With the return of the Toronto Caribbean Carnival (commonly known as Caribana) in the coming days, I’m reminded not simply of my family’s long-standing attendance at North America’s largest Caribbean carnival but also of how these gatherings allow us to pay homage to our varied roots, particularly through fashion.
As the founder and a curator for Vintage Black Canada, I continually revisit these acts of homage in my stewardship of the hundreds of images left to me by my grandfather, Roy, a professional photographer active in Ontario from the 1960s to the late 1980s. However , what has particularly struck me of late is the multiple sartorial identities in these captured memories, especially at my own family gatherings.
Take for instance, this image (above) from my mom Angela’s wedding in 1992. While she, my brother Adam, my cousin Tasha and I wore European-style ensembles, my stepfather Dennis (behind the bride) hardly, if ever, wore a suit — and it was certainly not from lack. As a Jamaican-born man living in Canada, he knew what his native community regarded and valued as formal attire.
While people don’t often associate the word “bespoke” with Caribbean formal wear, I can still recall the painstaking steps Dennis and my mom took to design his suit, presenting their sketches to a local tailor, and later combing through bolts of silk and rayon before arriving at this colour, which my stepfather paired with a custom Gucci puffed-link gold necklace. Holy Jamaican matrimony.
Snapped during a visit back home in the mid-1980s, my great-grandfather, Raymond, can be seen in this photo (above) donning a tam, a common accessory among Jamaicans. And yet I can’t help but wonder if his suspenders and monochromatic clothing were influenced by the Orthodox Mennonites we so often encounter here in Waterloo region. He had, after all, called Waterloo home since the late ’60s.
In any event, the most notable motifs in this photo can be found on my relative, second from right, whose gingham headwrap and dress with pleated trim echo traditional Africana in a way that transcends her place in the diaspora. While this style of collared dress can be observed on West Africans to this very day, her head wrap recalls for me depictions of Jamaican revolutionary hero Nanny of the Maroons and American abolitionist Harriet Tubman.
Asking my mother (second from left) about her attire in the above photo got me thinking about what it must have meant to be one of only a handful of Black families living in Waterloo in the 1970s. Dressed in tan bottoms and a matching vest, her style diverged from not only her mother, Muriel (centre), but — given the tie — her brothers as well. In her own words, it felt like a “power suit,” one which made certain people at school take her more seriously . When coupled with a loose, hanging brown leather belt and matching boots, she took on the persona of an outlaw.
My mother’s agency over her identity was hard-won, as was my Uncle Errol’s (second from right). While most people will first notice his white silk ascot, I was pleased to find Errol wearing a famously Jamaican marina shirt or “ganzie” under his sportcoat. (Myself and others have written previously about this indispensable piece of West Indian fashion culture.) It was fitting to find my uncle — who would go on to become a Juno Award–winning musician known for his impeccable looks — incorporating such a wide range of styles into his wardrobe this early in his life.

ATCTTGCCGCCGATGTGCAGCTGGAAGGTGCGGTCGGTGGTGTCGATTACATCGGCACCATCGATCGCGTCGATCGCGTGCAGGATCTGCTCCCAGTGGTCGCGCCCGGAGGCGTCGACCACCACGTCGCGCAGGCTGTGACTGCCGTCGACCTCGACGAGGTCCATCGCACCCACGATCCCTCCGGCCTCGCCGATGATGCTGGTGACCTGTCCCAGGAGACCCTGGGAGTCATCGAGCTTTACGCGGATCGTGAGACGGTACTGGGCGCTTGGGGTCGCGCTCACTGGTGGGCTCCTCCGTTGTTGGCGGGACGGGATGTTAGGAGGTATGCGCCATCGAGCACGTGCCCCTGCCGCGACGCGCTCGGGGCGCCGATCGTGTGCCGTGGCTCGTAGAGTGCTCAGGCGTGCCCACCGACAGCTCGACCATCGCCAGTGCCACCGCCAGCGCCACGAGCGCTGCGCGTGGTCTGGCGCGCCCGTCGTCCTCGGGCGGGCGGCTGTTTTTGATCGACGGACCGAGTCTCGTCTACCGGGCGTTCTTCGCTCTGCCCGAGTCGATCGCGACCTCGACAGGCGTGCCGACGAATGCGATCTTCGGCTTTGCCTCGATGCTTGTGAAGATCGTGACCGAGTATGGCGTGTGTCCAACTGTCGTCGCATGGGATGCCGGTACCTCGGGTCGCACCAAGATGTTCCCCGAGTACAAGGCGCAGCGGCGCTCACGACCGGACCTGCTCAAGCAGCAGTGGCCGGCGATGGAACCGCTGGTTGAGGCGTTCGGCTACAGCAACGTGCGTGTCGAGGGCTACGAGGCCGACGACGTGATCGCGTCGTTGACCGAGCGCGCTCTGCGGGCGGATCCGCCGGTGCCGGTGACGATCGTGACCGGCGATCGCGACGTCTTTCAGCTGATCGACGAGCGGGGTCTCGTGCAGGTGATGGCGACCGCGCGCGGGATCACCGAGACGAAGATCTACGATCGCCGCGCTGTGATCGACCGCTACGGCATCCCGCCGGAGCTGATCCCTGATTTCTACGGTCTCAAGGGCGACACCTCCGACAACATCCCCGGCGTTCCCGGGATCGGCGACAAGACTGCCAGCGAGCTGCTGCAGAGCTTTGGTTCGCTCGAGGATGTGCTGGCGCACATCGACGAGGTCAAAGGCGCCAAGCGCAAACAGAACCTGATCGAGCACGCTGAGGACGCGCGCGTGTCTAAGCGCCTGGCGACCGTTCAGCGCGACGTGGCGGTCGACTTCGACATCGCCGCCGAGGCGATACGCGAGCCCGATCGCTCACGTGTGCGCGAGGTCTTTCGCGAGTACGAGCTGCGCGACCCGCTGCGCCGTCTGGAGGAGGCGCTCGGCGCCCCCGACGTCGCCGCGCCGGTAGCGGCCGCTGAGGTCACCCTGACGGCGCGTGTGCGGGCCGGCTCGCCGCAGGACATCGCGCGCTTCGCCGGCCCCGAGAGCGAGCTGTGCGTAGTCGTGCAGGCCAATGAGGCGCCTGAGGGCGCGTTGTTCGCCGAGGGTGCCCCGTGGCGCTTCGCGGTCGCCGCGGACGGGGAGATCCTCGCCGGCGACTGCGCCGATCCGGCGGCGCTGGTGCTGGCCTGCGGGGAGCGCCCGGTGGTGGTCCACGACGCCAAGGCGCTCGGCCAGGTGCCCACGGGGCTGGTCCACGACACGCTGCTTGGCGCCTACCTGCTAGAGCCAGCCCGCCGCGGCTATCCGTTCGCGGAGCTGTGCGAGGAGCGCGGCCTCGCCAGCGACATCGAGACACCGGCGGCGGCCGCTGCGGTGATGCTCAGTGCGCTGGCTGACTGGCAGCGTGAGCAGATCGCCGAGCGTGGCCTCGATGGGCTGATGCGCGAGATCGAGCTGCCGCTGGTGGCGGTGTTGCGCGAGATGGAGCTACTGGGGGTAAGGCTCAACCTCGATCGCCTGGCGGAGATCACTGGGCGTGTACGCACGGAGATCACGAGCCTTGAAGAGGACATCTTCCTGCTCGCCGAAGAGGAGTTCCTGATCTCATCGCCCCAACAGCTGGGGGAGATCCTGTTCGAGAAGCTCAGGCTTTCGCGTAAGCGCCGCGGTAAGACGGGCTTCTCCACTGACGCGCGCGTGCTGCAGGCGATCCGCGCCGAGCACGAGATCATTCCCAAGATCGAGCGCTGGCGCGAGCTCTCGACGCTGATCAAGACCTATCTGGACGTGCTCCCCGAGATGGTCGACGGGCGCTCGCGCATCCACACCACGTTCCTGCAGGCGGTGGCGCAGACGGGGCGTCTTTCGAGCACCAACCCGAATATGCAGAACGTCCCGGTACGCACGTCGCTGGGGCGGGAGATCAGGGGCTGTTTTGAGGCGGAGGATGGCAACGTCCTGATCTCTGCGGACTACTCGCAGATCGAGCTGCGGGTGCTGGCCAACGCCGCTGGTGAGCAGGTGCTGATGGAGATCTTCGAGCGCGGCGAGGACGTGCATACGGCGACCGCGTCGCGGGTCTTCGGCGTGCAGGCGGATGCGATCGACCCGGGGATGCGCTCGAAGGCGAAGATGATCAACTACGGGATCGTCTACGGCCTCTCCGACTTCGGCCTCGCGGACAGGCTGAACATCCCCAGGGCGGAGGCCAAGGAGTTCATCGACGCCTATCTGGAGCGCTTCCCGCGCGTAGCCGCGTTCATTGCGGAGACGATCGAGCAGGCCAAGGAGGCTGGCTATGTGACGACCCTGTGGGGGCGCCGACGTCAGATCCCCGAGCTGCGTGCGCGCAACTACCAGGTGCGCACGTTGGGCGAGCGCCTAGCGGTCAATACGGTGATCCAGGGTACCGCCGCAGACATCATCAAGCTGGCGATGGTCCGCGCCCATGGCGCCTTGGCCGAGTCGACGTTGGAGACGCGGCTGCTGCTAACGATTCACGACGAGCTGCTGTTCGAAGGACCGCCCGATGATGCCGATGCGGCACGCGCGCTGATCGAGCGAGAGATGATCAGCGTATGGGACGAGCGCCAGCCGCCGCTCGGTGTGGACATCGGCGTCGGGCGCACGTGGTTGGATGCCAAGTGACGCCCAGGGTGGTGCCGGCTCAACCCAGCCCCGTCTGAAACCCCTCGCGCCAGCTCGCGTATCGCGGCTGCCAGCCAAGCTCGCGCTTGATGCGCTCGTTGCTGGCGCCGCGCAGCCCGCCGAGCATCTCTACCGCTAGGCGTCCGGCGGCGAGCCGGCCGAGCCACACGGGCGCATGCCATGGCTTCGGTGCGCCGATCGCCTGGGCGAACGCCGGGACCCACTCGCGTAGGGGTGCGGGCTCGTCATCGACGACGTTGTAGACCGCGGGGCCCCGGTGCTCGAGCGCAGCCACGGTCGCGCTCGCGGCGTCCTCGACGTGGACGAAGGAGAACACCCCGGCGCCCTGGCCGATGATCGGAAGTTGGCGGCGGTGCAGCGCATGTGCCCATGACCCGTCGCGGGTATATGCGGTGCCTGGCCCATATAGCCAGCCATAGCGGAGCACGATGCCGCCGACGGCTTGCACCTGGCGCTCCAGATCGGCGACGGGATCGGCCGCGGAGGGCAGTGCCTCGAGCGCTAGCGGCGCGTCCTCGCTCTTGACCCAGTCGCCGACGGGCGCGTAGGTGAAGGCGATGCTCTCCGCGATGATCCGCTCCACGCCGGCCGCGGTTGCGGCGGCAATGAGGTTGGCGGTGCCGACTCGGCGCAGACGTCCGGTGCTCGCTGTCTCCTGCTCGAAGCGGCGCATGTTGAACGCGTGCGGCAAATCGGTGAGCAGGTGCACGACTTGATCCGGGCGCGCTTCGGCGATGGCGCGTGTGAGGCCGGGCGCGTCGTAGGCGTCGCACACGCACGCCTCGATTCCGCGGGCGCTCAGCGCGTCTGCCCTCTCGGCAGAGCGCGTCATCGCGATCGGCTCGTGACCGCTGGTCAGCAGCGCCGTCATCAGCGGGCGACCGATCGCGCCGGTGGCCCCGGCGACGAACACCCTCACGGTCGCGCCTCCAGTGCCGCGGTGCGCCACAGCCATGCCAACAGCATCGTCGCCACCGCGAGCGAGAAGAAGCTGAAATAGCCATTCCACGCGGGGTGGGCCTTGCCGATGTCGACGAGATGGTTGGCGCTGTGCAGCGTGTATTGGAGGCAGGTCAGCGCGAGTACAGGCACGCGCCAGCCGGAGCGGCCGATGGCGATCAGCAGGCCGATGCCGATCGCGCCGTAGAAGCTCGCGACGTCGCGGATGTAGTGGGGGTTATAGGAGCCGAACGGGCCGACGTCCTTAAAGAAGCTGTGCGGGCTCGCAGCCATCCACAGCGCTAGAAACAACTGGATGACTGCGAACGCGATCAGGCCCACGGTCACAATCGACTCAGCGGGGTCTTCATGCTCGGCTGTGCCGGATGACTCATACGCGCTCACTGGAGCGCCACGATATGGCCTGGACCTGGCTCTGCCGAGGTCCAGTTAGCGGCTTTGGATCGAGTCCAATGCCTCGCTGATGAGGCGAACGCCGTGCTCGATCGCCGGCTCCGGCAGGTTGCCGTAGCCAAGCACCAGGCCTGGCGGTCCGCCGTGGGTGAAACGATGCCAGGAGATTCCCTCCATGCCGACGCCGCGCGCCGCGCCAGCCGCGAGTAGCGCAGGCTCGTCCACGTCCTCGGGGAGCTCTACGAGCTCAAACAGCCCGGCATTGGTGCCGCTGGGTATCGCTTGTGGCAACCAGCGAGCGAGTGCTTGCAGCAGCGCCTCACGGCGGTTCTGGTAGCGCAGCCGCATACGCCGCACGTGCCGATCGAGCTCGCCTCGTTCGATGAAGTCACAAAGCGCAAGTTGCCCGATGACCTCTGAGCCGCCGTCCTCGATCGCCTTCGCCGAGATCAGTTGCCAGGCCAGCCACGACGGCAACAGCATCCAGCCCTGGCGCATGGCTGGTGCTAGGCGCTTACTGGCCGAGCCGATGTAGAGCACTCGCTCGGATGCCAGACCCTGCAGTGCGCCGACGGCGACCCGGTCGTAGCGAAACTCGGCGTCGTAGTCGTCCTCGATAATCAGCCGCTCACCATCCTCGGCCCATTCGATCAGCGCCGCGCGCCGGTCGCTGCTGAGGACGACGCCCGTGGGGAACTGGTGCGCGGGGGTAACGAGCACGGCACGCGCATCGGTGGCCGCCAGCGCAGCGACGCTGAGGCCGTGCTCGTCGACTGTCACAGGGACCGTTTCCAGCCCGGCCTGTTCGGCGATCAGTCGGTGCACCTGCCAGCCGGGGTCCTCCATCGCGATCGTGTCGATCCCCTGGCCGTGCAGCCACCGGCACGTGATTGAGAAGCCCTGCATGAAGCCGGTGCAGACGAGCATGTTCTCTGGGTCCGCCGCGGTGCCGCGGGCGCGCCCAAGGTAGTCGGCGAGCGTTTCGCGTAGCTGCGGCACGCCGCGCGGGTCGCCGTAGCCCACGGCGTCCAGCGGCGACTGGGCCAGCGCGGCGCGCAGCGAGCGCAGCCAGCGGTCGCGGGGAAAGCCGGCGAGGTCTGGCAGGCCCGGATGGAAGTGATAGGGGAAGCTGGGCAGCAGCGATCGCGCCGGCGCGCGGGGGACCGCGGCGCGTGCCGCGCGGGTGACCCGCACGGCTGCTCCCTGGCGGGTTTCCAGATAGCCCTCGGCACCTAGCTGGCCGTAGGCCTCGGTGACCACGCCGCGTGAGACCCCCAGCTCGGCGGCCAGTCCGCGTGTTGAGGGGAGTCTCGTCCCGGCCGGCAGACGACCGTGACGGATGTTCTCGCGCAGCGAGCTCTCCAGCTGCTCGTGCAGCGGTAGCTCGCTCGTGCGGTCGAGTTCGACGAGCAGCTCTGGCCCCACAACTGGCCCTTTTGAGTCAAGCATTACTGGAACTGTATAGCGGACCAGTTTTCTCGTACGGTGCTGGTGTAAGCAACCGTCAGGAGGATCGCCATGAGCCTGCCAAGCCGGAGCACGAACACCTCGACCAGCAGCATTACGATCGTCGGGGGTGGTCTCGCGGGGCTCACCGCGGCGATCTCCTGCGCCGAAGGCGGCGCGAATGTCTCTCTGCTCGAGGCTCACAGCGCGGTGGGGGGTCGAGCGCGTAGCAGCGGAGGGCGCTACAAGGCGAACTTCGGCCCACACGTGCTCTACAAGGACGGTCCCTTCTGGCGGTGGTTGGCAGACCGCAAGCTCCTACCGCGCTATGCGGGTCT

It was thanks to Errol’s — and my mom and other uncles’ — fearlessness that I too felt paying tribute to my varied roots through fashion, among other cultural outlets. It was standing on their shoulders that I learned that wearing a red, green and gold Rastafari belt was an act of Pan-African solidarity, for example. In this photo in Jamaica, circa 1992, I’m seen wearing one underneath a shirt styled to imitate Cross Colours, a pioneering American brand committed to “clothing without prejudice. ”
As sociologist Paul Gilroy poignantly remarks in his work The Black Atlantic: Modernity and Double Consciousnessthere is an arguably inherent social and psychological duality present in African diasporic subjects of the British (and European) Empire in the Americas. And yet if this brief dive into the body of my grandfather’s photographic work is any indication, it’s clear that with each successive generations of these cultural cues both compound and coalesce. The question I’m left with is if French Caribbean writer and philosopher Édouard Glissant was correct when he said the “awareness of our awareness” of our double-consciousness is both “our source of strength” and our torment.” Come what may, today I choose to relish in the joy these images evoke in my soul and in the blessed reminder of the man who bequeathed them to me — my Grandfather Roy.
Aaron T. Francis is a doctoral candidate in global governance at the University of Waterloo, a multidisciplinary artist, a curator and the founder of Vintage Black Canada.